(Photo courtesy of The Museum at Warm Springs)
Treaty Conference will take place at The Museum at Warm Springs on October 25–27
The list of speakers, artists and documentarians participating in People of the River, People of the Salmon: Then, Now and Tomorrow (“Wana Thlama-Nusuxmí Tanánma: E-Wah’-Cha’-Nye”) — a Treaty Conference in celebration of The Museum at Warm Springs’ 25th Anniversary — has been announced. The Treaty Conference is hosted by The Museum at Warm Springs and will take place at The Museum on Thursday, October 25-27.
The Treaty Conference will focus on the 1855 Treaty and the 1993 establishment of The Museum at Warm Springs as important actions of inherent sovereignty. The event will conclude with an honoring of “Living Treasures,” Warm Springs tribal citizens whose knowledge and commitment to perpetuating the culture and heritage leave a legacy for future generations.
Conference speakers will include: Howard Arnett, esq., pro tem instructor, University of Oregon, Karnopp Petersen LLP; Michelle J. DePass, J.D., MPA, president and CEO, Meyer Memorial Trust; Walter Echo Hawk Sr., esq. (Pawnee); Kathleen Shaye Hill (Klamath Tribes), author; The Honorable Alfred Lane III (Siletz), vice chairman, Confederated Tribes of Siletz; Rebecca Miles (Nez Perce), executive director, Nez Perce Tribe; Robert J. Miller (Eastern Shawnee), professor of law, Arizona State University; and Charles Wilkinson, esq., Moses Lasky professor of law emeritus, University of Colorado.
Lead artists and documentarians will include: Elizabeth Woody (Native Arts and Cultures Foundation literary fellow), senior lead artist and writer; Valerie Switzler, senior lead artist, culture bearer and linguist; Aurolyn Stwyer (Native Arts and Cultures Foundation master artist fellow), senior lead artist and culture bearer; Jefferson Greene, lead artist and culture bearer; Bunky Echo Hawk Jr., Pawnee–Yakama painter; Edward Heath, Warm Springs photographer; Woody Hunt, Cherokee-Modoc filmmaker; The Honorable Alfred Lane III, Siletz culture bearer and linguist; Phillip Cash Cash, Ph.D., Nez Perce–Cayuse culture bearer and linguist; and Toma Villa, Yakama Nation painter.
The Treaty Conference will provide an overview of the history of treaties and, specifically, the history of treaties as it pertains to the tribes in Oregon. A focus will provide important materials to contribute to the education of Warm Springs tribal children and citizens as it relates to their inheritance of Treaty rights and responsibilities. The Conference panels will provide information for administrators of Oregon’s county and state governments and federal administrators of the Pacific Northwest region. Discussion will be centered on assisting Oregon teachers and educators to understand treaties and the history of Oregon’s tribes for the mandate of teaching American Indian history in schools; providing basic education for current and future Oregon citizens regarding tribal sovereignty and co-management of Natural Resources; and delivering insight to cultural constant — natural laws of the Creator — of Oregon tribes and the economic benefits of tribal sovereignty and governance.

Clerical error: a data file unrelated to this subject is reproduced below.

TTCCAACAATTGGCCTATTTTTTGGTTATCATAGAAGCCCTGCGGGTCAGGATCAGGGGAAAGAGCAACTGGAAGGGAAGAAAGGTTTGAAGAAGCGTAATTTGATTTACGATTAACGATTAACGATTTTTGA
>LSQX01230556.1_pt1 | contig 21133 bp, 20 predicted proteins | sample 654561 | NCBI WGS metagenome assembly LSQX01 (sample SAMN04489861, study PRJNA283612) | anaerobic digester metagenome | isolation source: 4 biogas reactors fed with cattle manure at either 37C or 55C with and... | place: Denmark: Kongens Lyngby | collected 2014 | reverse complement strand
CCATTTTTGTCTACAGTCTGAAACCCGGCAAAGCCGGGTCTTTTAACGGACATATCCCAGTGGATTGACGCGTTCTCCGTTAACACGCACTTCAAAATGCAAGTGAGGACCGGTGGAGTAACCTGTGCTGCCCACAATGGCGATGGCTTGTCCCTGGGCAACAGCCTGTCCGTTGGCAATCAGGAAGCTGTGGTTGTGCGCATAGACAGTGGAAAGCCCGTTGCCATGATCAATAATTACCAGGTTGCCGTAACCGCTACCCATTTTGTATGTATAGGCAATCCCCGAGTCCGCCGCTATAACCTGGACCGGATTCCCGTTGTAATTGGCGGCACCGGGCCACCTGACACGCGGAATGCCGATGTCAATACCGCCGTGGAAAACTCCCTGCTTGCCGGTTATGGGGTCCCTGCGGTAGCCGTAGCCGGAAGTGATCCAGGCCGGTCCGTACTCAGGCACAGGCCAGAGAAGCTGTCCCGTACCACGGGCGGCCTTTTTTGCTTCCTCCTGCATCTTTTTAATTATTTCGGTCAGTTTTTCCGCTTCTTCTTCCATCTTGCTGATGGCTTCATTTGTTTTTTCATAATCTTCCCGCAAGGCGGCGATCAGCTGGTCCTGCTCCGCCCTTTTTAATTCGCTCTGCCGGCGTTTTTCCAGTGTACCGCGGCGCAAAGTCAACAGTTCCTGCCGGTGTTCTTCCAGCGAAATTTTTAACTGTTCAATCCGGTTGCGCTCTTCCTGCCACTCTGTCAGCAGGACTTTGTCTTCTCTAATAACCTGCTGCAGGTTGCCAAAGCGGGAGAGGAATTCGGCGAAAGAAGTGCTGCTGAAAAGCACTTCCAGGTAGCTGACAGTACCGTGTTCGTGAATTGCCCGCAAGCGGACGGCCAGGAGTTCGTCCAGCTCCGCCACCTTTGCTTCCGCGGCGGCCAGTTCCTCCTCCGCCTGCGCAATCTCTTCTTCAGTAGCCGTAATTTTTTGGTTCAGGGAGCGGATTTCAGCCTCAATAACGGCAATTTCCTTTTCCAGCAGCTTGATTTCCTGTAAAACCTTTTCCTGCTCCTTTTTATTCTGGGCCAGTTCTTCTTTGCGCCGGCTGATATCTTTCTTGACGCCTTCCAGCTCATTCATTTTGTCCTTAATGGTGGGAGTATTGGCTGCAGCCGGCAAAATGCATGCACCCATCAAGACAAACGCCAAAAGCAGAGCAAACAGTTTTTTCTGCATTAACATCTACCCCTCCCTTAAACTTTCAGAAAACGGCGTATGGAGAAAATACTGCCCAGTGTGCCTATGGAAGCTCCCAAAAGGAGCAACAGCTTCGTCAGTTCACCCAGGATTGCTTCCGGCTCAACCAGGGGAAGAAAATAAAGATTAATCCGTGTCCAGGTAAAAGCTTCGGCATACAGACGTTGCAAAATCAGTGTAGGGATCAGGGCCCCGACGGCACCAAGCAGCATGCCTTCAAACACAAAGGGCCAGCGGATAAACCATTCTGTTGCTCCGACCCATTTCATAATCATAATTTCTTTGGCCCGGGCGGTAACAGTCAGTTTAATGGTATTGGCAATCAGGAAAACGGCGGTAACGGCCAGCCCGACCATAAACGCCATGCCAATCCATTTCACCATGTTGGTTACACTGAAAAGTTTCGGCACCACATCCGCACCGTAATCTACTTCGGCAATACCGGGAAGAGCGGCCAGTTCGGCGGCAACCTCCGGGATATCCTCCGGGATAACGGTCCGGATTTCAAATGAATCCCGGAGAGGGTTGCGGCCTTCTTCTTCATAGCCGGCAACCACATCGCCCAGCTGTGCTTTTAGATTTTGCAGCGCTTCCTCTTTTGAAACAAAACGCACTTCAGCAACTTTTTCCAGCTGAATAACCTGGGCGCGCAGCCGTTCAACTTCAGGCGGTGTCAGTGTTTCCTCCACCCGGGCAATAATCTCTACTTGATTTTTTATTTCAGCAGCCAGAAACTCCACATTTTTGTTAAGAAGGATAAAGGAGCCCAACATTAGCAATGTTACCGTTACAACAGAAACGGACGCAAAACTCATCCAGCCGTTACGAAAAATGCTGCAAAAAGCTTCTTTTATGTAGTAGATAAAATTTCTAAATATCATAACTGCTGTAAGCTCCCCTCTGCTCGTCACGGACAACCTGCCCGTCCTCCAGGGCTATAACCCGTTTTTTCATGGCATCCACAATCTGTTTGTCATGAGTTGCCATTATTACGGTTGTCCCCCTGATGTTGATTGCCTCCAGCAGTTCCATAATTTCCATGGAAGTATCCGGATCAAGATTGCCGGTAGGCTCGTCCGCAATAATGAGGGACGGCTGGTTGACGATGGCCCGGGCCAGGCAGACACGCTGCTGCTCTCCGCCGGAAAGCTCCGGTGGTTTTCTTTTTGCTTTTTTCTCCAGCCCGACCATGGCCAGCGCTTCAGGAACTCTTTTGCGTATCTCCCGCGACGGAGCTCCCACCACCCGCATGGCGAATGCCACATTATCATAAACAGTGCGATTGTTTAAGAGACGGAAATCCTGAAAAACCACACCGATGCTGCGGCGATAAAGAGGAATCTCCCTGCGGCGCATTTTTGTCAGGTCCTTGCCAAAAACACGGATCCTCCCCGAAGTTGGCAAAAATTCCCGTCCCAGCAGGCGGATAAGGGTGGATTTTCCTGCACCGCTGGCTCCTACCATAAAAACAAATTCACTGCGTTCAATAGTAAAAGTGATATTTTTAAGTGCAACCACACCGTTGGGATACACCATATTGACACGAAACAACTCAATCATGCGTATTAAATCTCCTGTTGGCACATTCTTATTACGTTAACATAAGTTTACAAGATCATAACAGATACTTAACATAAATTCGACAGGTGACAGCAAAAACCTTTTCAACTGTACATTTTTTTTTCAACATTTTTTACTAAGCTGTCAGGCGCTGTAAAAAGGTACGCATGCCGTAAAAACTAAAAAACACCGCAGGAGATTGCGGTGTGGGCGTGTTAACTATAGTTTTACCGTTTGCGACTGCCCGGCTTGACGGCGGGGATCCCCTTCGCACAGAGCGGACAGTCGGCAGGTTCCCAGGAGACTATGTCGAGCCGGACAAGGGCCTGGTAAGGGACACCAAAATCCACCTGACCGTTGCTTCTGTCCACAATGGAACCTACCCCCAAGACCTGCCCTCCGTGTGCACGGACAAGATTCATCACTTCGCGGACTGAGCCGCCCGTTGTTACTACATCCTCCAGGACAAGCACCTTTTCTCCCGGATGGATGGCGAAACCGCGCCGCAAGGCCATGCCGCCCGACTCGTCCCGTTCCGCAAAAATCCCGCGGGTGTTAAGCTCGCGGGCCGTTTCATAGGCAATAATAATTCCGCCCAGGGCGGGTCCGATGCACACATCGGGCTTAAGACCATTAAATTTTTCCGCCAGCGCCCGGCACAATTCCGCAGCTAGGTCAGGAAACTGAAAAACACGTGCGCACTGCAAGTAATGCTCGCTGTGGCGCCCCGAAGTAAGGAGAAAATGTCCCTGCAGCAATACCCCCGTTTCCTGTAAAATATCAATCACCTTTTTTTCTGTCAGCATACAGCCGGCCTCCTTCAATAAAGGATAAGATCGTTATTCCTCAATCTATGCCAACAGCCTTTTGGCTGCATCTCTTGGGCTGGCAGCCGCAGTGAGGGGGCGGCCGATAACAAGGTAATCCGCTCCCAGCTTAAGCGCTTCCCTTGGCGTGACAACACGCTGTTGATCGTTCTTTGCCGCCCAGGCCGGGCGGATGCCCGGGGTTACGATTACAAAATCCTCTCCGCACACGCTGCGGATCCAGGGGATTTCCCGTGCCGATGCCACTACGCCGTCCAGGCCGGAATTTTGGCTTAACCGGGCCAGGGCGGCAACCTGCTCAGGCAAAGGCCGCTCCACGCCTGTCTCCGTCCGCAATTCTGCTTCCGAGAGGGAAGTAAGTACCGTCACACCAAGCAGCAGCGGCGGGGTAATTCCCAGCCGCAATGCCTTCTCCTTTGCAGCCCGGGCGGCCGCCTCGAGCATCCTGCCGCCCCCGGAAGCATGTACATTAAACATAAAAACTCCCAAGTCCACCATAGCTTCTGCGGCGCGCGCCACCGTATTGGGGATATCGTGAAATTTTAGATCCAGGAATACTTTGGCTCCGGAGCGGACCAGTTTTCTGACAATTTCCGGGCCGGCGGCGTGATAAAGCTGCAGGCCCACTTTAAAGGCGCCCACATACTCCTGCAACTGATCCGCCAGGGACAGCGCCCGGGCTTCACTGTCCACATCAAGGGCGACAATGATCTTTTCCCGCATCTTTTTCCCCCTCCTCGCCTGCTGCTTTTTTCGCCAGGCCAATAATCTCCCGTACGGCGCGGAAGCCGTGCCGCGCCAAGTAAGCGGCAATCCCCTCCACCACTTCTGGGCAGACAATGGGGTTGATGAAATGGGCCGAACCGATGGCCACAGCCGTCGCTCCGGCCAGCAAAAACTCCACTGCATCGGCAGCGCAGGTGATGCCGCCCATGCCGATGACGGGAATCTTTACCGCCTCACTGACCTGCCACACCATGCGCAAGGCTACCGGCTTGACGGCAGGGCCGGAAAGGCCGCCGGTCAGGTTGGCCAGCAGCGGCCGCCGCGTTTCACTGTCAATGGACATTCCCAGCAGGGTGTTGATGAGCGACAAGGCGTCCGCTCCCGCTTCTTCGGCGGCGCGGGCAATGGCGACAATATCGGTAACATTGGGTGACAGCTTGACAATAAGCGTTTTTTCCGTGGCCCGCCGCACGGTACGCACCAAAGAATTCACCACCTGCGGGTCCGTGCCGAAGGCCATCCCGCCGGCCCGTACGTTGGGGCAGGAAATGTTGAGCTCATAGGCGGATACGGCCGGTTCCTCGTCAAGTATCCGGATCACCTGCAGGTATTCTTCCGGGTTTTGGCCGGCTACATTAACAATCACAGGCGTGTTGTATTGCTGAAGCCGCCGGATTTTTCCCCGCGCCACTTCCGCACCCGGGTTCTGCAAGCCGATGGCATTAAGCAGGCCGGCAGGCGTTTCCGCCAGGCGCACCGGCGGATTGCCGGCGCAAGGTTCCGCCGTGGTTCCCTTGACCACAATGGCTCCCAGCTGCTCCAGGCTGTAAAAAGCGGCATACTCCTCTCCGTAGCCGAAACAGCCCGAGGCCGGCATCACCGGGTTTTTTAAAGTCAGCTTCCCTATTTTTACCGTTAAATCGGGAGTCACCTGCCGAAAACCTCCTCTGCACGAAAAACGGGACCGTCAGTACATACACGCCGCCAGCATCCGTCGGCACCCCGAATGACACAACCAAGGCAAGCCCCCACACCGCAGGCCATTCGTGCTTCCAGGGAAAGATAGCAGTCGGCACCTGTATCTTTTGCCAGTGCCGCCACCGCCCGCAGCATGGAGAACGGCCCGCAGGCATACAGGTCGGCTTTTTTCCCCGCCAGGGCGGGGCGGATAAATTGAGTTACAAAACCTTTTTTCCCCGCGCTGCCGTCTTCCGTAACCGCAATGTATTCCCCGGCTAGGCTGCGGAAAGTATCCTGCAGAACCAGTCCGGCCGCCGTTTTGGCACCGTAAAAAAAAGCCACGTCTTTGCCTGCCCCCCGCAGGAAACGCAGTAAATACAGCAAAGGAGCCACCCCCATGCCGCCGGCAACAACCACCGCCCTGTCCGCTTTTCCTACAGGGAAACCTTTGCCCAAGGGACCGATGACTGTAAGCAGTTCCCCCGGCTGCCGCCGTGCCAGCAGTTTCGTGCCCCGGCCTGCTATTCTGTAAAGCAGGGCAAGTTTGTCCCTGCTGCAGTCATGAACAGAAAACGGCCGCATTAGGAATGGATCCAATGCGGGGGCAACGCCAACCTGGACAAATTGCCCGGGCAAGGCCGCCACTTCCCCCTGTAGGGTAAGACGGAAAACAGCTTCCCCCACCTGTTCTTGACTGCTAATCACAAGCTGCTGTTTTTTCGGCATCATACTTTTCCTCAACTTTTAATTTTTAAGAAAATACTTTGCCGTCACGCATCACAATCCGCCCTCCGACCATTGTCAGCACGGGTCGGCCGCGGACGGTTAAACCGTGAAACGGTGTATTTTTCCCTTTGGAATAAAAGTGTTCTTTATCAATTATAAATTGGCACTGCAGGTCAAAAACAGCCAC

The Treaty Conference is open to the general public and, especially, to those interested in tribal affairs. Registration is required. The Conference is free to Warm Springs tribal citizens but will be capped at 100 attendees with registration first come, first served. Total Conference attendance will be capped at 300 with registration first come, first served. The registration fee for all three days of the conference is $350 for non-tribal citizens (attendees). The registration fee includes meals. Lodging is not included in the fee. Information about local hotel accommodations is available upon request.
To register online, visit http://museumatwarmsprings.org/treaty-conference/, http://treatyconference.com or contact Deb Stacona, Development Officer, The Museum at Warm Springs 541-553-3331, ext. 405; firstname.lastname@example.org.
The Treaty Conference is organized by The Museum at Warm Springs and The Confederated Tribes of the Warm Springs Reservation of Oregon. The Treaty Conference, Treaty exhibit and associated programs are sponsored by Meyer Memorial Trust; Collins Foundation; the Oregon Community Foundation; the PGE Foundation; PGE Corporation; Samuel Johnson Foundation; Oregon Humanities; Siletz Tribal Charitable Fund; Roundhouse Foundation; Native Arts and Cultures Foundation; among others. Co-Sponsors are the Oregon Historical Society; High Desert Museum; Confluence Project; Tananáwit; Orrick, Herrington & Sutcliffe LLP; and Karnopp Petersen LLP.
The Middle Oregon Treaty of 1855 Display, which opened on October 2, will be on view at The Museum through November 3. The exhibit includes six pages of the original Middle Oregon Treaty of 1855 that established the Warm Springs Reservation. The Treaty pages, which are on loan from the National Archives in Washington, D.C., were selected by Museum Archivist and Warm Springs Tribal Member Evaline Patt. Museum hours are Tuesday through Saturday, 9am to 5pm and 8am to 5pm during the Treaty Conference.
About The Museum at Warm Springs and the 25th Anniversary
On March 14, 1993, The Museum at Warm Springs opened its doors as a living repository and center to perpetuate the culture and heritage of The Confederated Tribes of Warm Springs. Its mission is to preserve, advance and share knowledge of the cultural, traditional and artistic heritage of The Confederated Tribes of Warm Springs. This year, The Museum is celebrating 25 years as a community treasure and key cultural resource. To mark this milestone, The Museum is presenting a year-long program of special events and activities, which are being integrated into its regular offerings.